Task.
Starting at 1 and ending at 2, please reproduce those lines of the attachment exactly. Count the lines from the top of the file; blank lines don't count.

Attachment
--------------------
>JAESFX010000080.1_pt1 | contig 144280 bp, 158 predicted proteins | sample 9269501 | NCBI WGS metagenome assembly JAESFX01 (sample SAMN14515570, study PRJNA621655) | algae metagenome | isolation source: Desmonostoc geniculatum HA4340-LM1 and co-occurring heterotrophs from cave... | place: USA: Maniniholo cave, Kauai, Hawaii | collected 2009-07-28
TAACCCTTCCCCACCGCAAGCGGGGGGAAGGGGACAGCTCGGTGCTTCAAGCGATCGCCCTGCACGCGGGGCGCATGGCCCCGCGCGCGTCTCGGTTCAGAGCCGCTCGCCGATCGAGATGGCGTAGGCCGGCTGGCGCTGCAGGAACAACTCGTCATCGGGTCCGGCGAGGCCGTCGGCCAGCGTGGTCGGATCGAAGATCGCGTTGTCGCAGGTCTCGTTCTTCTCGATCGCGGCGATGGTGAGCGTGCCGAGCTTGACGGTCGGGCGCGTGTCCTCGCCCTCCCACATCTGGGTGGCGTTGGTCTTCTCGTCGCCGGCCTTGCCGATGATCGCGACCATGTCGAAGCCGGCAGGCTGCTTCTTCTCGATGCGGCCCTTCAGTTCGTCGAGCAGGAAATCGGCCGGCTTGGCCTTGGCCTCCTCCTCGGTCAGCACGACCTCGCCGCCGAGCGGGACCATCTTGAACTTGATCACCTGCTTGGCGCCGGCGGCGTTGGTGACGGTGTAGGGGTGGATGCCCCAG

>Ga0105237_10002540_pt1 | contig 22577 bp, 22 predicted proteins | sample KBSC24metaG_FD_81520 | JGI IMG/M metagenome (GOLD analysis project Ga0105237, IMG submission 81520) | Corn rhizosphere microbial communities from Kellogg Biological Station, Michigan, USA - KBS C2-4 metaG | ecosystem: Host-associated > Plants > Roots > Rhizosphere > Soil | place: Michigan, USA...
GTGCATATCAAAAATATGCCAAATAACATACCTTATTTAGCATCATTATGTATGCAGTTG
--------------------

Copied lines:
>JAESFX010000080.1_pt1 | contig 144280 bp, 158 predicted proteins | sample 9269501 | NCBI WGS metagenome assembly JAESFX01 (sample SAMN14515570, study PRJNA621655) | algae metagenome | isolation source: Desmonostoc geniculatum HA4340-LM1 and co-occurring heterotrophs from cave... | place: USA: Maniniholo cave, Kauai, Hawaii | collected 2009-07-28
TAACCCTTCCCCACCGCAAGCGGGGGGAAGGGGACAGCTCGGTGCTTCAAGCGATCGCCCTGCACGCGGGGCGCATGGCCCCGCGCGCGTCTCGGTTCAGAGCCGCTCGCCGATCGAGATGGCGTAGGCCGGCTGGCGCTGCAGGAACAACTCGTCATCGGGTCCGGCGAGGCCGTCGGCCAGCGTGGTCGGATCGAAGATCGCGTTGTCGCAGGTCTCGTTCTTCTCGATCGCGGCGATGGTGAGCGTGCCGAGCTTGACGGTCGGGCGCGTGTCCTCGCCCTCCCACATCTGGGTGGCGTTGGTCTTCTCGTCGCCGGCCTTGCCGATGATCGCGACCATGTCGAAGCCGGCAGGCTGCTTCTTCTCGATGCGGCCCTTCAGTTCGTCGAGCAGGAAATCGGCCGGCTTGGCCTTGGCCTCCTCCTCGGTCAGCACGACCTCGCCGCCGAGCGGGACCATCTTGAACTTGATCACCTGCTTGGCGCCGGCGGCGTTGGTGACGGTGTAGGGGTGGATGCCCCAG